February 13 – April 25, 2021
An image, less than a memory but more than a feeling, lingers. A woman runs rosary beads between her fingers. A mother and daughter laugh hysterically to the point of tears. Two hands intertwine. These simple yet vivid vignettes reveal something akin to muscle memory, where intellect and biology falter and intuition and magic take over. “It is impossible for language to fully articulate the experience of magic,” and so the body and art represent what cannot otherwise be expressed (Photography Is Magic, 2015, 2).
This solo exhibition focuses on lens-based artworks DeFreitas has made over the last five years. Many of her artworks feature her mother, whom she has been working with as a subject for more than a decade. The collection of photographs, video, and works on paper illuminates recurring themes in her practice, through which DeFreitas interweaves the personal and the historical. She touches upon her own cultural histories, connected to her matrilineal Guyanese heritage and Catholic background, while turning to cultural figures like Gertrude Stein and Carrie Mae Weems, as well as the many unnamed female subjects of art history. Hands and the body—symbols of care and of labour—reoccur throughout the exhibition, as DeFreitas asserts the agency of a racialized and gendered body in art, revealing both strength and vulnerability, trauma and joy. These threads are all connected by the artist’s continual search for “all that is left out of the frame,” using the body as vessel to hold what might otherwise be out of reach.
This is the artist’s first solo exhibition in British Columbia. Erika DeFreitas: close magic is part of the 2021 Capture Photography Festival Selected Exhibition Program.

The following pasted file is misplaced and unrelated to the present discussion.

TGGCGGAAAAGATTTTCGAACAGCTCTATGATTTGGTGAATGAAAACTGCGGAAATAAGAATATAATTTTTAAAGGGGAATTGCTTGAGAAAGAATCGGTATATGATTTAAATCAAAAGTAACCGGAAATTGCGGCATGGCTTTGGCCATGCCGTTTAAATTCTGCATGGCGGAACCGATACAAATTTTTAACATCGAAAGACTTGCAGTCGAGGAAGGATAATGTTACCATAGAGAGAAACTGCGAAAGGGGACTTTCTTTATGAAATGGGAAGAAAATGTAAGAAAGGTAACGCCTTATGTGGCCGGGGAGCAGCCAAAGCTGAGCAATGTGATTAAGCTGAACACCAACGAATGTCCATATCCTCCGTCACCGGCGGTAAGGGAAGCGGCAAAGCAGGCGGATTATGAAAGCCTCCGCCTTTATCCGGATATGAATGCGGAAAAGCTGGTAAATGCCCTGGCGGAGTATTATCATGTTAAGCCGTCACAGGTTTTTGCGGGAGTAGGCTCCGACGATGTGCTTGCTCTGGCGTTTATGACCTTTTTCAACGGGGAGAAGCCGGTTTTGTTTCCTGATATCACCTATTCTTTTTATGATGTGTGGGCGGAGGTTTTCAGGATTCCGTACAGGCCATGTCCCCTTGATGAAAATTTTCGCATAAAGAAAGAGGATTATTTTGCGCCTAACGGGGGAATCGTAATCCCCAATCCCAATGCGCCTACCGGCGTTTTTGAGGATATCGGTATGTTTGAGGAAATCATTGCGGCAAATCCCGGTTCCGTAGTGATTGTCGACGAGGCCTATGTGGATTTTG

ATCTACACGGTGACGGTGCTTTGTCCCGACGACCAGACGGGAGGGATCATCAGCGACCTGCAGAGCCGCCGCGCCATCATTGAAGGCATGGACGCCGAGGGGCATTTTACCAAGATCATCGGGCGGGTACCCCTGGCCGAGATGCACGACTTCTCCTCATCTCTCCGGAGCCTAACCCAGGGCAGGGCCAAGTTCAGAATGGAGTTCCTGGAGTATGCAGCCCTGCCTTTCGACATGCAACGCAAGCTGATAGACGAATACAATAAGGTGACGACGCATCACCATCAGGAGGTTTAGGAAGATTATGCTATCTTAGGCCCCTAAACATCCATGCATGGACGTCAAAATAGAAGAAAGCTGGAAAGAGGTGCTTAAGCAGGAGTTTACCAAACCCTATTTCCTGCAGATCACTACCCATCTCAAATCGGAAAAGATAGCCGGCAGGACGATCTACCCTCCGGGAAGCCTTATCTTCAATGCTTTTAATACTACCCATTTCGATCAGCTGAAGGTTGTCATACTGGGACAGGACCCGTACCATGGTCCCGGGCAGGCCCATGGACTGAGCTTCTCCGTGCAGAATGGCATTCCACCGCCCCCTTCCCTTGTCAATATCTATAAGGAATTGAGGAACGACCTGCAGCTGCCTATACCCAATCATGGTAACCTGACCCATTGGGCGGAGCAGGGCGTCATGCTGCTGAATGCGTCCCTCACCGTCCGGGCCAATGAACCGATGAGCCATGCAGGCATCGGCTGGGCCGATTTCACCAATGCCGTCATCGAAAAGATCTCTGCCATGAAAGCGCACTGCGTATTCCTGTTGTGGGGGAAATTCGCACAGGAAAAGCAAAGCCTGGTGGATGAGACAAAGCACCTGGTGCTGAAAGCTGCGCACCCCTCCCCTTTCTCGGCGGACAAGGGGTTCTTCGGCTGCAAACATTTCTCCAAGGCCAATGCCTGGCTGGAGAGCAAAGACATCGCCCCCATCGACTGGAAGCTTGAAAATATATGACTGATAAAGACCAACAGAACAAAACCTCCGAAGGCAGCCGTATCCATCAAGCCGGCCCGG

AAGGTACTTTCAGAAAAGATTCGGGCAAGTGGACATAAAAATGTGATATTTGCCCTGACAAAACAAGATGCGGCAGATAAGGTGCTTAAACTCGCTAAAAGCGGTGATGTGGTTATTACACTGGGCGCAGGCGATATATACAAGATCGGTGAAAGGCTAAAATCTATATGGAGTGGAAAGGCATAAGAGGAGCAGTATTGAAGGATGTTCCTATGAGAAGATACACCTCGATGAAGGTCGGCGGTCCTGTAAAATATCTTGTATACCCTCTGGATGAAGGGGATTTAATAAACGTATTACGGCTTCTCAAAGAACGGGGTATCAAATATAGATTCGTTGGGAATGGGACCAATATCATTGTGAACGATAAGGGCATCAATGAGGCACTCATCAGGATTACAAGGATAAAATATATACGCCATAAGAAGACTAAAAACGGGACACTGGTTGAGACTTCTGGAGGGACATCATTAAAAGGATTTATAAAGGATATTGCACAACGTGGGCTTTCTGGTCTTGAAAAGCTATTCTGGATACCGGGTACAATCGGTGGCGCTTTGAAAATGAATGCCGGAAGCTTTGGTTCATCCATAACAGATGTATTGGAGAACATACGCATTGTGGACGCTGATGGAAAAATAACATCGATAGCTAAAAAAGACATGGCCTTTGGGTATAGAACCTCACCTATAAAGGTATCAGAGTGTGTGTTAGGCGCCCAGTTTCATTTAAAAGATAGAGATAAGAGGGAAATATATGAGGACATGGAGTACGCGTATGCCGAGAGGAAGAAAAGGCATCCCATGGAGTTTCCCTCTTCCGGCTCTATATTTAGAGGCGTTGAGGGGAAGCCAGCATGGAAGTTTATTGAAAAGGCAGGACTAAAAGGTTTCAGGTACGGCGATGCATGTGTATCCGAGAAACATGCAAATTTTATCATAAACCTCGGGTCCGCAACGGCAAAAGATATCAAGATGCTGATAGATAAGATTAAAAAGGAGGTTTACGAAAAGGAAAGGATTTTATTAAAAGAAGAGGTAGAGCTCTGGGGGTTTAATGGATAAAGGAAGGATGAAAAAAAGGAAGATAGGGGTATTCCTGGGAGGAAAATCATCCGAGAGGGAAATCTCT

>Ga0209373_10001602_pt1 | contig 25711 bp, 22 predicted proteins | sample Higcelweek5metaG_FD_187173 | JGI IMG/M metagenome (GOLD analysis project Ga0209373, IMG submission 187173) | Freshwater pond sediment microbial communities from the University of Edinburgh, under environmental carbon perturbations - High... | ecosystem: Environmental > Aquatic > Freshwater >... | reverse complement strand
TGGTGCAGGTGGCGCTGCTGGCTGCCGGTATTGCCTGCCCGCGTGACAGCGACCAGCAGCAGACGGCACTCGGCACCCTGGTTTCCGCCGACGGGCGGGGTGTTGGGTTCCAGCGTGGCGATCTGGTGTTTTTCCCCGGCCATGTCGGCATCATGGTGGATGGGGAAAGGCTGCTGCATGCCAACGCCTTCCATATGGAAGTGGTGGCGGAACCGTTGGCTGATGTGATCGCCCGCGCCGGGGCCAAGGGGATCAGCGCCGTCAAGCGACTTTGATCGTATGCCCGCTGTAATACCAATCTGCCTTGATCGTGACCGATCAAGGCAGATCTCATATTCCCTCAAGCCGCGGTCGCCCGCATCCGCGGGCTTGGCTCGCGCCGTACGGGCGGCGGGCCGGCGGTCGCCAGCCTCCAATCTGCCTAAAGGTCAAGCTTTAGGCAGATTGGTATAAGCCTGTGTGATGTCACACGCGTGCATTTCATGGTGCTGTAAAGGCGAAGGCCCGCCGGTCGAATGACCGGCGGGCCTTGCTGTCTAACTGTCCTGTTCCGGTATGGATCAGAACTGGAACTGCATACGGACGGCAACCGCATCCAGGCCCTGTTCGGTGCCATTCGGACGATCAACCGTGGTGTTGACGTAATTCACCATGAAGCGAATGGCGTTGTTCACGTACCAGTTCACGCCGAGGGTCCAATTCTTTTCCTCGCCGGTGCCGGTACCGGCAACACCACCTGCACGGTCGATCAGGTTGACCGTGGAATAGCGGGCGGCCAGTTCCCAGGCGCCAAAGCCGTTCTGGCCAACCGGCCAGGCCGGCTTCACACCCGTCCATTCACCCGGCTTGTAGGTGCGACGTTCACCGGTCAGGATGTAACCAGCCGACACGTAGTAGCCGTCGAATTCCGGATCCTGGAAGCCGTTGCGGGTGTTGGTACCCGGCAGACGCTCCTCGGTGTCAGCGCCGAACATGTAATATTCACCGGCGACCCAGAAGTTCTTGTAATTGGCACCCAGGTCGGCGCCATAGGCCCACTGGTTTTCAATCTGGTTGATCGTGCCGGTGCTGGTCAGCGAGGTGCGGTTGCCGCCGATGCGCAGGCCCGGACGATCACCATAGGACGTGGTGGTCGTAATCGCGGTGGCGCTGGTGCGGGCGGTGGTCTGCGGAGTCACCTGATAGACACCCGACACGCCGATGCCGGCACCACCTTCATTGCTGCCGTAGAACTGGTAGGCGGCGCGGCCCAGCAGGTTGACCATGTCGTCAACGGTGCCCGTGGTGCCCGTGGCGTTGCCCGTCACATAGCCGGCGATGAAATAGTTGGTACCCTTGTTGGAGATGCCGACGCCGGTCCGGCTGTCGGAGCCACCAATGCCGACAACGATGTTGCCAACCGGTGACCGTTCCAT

About the Artist | Erika DeFreitas
Erika DeFreitas is a Scarborough-based artist whose practice includes the use of performance, photography, video, installation, textiles, works on paper, and writing. Placing an emphasis on process, gesture, the body, documentation, and paranormal phenomena, she works through attempts to understand concepts of loss, post-memory, inheritance, and objecthood. DeFreitas’s interdisciplinary practice draws on both personal and cultural histories to investigate these themes. What has evolved over the last decade is a playful obsession with finding ways to make the impermanent permanent, and to engage in ritualistic acts with hopes of regaining what has been lost. A key component of her practice involves embracing the unpredictability of loss while conceptually developing ways to highlight different aspects of loss in a contemporary context.
DeFreitas’s work has been exhibited nationally and internationally with solo exhibitions at such galleries as Gallery TPW, Toronto; Gallery 44, Toronto; and Platform Centre for Photographic + Digital Arts, Winnipeg. Group exhibitions include the Justina M. Barnicke Gallery, Koffler Gallery, and Art Gallery of York University (all Toronto), among many others. She is the recipient of the Toronto Friends of the Visual Arts 2016 Artist Prize and 2016 John Hartman Award and was longlisted for the 2017 Sobey Art Award. DeFreitas holds a Master of Visual Studies from the University of Toronto.